Those of you who have been with me for a long time know that I originally started writing here, almost seven years ago, when I had severe postpartum depression. I began writing and taking photos as an outlet, hoping that it would be useful to my recovery process (it was, I think). Several years later, when Fiona was born, I was acutely aware of the possibility of having PPD again. My dear friend Kyrie and I even started a blog specifically about our experiences as PPD survivors with new babies. Things were much better for me after Fiona's birth and despite some blue moments, it went pretty well. This time, because of all the disruption that we experienced, I know that I'm at a greater risk for PPD again, and I'm trying to be very aware of it. One thing you hear people say again and again about PPD is that no one talks about it. My observation is that people do talk about it, but unless you've experienced it, it's easy to sort of gloss over that ("Oh, that sounds tough," and then move on). When you are on the other side, facing emotions and even physical symptoms that you never could have imagined, you wonder, Am I the only one? 

Anyway, I'm once again trying to focus on good self care, and a lot of awareness. Though you probably can't always prevent PPD, I do think that self-care is vital, and being very aware can help you catch it much sooner. I'm optimistic, because of the amount of help I've had after this delivery -- particularly with my husband being home right now, and my sister having been very supportive and available, and because I have a number of close friends in the local birth and breastfeeding communities -- that the mostly steady place I'm in right now will continue.

Thank you to all of you who continue to visit me in this space. Your presence and support continues to be a gift!

John Peter

John Peter

Baby boy John Peter

Born June 23, 2013 at 9:33am

8 pounds, 6 ounces.

* * * * * * * * * * * * * * * * * * * * * * * * * * * * *

So many of you have been patiently awaiting the news of our baby's birth. I thank you for your prayers, your good thoughts, and your love over these past weeks.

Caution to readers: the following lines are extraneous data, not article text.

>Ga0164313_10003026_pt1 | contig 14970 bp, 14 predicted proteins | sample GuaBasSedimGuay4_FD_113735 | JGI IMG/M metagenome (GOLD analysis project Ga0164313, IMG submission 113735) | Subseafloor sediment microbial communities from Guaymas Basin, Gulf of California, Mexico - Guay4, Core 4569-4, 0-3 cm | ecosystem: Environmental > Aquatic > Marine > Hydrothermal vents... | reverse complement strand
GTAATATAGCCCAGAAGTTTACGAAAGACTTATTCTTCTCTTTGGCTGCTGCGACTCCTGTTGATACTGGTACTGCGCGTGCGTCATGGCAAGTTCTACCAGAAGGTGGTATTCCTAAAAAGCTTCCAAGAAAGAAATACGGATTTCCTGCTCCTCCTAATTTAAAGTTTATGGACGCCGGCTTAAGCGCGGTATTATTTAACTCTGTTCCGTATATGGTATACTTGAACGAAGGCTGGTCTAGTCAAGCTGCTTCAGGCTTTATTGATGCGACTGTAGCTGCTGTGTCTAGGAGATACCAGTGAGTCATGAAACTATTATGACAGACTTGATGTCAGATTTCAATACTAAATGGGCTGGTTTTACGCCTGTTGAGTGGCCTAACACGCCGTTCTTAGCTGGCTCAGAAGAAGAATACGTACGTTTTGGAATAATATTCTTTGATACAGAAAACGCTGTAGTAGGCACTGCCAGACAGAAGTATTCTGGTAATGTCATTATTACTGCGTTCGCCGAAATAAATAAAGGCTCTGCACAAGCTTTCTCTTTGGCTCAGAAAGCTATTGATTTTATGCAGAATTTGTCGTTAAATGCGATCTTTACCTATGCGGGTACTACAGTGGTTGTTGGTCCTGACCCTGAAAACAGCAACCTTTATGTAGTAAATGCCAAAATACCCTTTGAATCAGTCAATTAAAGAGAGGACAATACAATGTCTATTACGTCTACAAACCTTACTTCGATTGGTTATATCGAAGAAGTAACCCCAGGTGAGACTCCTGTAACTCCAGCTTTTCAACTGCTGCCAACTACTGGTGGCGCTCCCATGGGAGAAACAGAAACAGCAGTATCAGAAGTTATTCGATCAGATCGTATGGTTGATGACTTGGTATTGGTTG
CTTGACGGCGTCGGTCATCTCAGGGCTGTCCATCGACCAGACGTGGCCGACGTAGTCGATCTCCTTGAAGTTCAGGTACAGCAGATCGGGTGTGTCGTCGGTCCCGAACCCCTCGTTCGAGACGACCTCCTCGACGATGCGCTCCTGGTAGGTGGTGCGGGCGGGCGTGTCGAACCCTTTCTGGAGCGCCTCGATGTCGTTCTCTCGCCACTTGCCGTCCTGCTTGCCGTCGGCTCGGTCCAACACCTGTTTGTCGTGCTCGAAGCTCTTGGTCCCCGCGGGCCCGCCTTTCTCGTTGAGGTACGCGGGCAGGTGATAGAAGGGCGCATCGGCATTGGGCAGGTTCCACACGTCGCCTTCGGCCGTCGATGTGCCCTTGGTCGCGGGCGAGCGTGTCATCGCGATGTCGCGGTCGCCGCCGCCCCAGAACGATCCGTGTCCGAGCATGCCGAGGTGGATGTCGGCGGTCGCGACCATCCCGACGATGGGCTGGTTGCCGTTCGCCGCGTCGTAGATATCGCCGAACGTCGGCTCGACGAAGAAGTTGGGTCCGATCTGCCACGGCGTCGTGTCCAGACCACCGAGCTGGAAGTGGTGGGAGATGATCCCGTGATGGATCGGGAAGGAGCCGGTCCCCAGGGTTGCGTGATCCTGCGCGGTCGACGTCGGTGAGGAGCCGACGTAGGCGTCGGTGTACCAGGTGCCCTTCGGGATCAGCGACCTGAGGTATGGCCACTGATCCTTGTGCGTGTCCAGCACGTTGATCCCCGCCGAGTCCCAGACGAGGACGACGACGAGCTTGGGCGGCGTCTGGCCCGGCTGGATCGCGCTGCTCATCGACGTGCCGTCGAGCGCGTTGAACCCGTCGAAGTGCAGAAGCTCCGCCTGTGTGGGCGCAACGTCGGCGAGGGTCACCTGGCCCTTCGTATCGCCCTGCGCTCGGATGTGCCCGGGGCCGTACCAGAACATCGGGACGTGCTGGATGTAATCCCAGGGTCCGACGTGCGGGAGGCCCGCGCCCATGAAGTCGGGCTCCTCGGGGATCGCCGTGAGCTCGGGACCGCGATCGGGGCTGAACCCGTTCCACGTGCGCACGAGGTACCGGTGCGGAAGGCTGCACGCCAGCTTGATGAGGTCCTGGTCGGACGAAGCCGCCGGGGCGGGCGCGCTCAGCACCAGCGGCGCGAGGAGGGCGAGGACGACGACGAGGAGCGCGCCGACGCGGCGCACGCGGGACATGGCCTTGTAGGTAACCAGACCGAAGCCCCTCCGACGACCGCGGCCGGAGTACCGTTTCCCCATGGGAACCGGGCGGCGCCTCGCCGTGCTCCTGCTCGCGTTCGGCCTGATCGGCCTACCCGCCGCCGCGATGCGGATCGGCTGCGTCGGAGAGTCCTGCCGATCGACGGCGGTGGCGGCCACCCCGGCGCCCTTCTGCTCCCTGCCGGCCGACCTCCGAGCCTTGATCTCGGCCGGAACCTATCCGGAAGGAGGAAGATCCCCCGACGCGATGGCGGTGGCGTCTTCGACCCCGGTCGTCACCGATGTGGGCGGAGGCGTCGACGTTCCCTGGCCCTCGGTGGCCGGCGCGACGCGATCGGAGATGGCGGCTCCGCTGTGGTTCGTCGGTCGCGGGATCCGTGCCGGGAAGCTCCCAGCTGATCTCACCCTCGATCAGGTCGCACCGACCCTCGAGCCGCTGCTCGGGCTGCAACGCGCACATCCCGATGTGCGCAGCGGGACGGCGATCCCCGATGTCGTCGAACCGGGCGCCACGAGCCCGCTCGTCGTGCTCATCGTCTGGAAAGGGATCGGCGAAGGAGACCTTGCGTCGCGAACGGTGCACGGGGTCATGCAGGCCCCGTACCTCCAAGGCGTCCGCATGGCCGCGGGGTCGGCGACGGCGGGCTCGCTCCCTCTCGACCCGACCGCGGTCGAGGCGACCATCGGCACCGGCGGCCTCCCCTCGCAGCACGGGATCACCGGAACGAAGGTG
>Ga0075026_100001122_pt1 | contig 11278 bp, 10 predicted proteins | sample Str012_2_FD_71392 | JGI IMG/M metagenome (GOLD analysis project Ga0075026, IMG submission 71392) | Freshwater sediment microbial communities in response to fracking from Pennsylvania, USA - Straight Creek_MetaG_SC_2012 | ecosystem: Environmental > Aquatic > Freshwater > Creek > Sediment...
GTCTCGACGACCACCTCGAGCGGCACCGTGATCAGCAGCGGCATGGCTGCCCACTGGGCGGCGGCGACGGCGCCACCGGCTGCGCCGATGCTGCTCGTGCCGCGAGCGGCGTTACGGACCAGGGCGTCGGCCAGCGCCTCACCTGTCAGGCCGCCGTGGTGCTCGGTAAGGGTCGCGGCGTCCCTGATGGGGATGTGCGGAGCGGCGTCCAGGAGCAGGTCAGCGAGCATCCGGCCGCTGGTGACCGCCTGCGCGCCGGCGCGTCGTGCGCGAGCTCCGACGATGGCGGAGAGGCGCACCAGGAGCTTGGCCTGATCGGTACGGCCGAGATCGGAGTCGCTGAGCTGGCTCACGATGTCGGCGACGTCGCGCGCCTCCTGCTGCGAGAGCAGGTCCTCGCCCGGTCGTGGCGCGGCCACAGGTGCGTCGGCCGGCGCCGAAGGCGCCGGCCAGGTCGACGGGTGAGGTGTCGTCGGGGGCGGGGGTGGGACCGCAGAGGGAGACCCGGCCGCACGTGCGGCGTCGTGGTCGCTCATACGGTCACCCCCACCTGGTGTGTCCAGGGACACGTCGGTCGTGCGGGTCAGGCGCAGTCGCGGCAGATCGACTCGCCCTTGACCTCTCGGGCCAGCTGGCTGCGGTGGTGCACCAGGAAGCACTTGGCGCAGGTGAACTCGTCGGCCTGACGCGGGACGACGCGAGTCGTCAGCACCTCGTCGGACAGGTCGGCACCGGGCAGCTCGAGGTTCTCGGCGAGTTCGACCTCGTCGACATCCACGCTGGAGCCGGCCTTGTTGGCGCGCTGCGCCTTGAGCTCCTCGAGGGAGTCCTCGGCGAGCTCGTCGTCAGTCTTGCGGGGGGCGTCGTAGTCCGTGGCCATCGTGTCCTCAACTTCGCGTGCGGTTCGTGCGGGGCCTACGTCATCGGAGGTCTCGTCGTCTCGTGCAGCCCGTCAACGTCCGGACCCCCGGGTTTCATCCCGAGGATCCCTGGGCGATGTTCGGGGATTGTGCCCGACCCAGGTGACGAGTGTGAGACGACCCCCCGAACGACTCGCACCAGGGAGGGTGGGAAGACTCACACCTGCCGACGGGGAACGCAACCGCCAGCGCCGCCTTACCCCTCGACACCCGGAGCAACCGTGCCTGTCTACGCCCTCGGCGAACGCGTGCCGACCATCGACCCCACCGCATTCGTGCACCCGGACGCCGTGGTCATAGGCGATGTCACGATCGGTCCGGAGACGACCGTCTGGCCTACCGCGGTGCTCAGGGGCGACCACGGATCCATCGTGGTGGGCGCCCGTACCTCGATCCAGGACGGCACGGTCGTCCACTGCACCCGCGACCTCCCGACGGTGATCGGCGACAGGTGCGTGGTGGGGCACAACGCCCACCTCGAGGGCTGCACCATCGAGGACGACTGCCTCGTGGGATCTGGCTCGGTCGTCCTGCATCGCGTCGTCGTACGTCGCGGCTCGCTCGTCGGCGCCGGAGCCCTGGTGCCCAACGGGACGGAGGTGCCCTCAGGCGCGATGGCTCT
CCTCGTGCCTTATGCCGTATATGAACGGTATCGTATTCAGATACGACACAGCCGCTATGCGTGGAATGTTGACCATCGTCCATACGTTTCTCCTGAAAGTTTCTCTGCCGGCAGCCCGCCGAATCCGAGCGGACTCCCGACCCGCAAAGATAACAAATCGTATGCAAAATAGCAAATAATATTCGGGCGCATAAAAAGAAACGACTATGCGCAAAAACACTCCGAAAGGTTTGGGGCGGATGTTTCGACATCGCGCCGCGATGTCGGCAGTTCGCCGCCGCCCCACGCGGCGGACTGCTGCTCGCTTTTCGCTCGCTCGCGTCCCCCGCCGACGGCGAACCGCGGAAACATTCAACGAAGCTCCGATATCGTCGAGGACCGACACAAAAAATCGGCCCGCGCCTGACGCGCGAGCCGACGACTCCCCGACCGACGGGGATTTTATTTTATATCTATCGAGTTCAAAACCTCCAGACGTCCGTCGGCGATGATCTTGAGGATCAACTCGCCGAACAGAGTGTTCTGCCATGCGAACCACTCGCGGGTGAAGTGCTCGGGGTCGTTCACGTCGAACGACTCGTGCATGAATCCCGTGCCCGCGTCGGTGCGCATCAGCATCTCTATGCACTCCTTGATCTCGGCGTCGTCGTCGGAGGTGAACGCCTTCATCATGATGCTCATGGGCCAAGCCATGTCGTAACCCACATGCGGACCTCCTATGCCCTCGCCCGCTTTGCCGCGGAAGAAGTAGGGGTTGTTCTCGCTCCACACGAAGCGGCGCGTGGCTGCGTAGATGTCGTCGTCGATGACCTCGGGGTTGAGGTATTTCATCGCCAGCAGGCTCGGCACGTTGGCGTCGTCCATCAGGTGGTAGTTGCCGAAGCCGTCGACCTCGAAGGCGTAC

the whole crew, out of focus and all.

Our baby's birth was not what we expected. A few days before he was born, we learned that he had turned breech. I spent the next few days doing inversions, going to the chiropractor and acupuncturist, burning my toes with moxibustion, visualizing the baby turning, praying. My midwife contacted an OB who delivers breech babies vaginally in a hospital, and he agreed to take me on as a patient. (In our state, breech babies are not allowed to be born at home under the care of midwives, and even if they were, my midwife and I agreed that it wasn't something we'd want to do for a number of reasons.)

Early that Sunday morning, when my labor began, at first slowly, we called my midwife and she rushed to our house to check baby's position. When we realized that the baby was still breech -- and not just breech, but a footling presentation (the most dangerous breech presentation, one that no doctor or midwife with any common sense would deliver vaginally), we made a change of plans and hurriedly decided to head to a different hospital -- one closer to home, and where my midwife has good relationships with the OBs and nurses -- for a c-section. My mom had spent the night at our house the night before as a back-up because my husband had a late gig, so we were able to just leave for the hospital right away without worrying about our older children.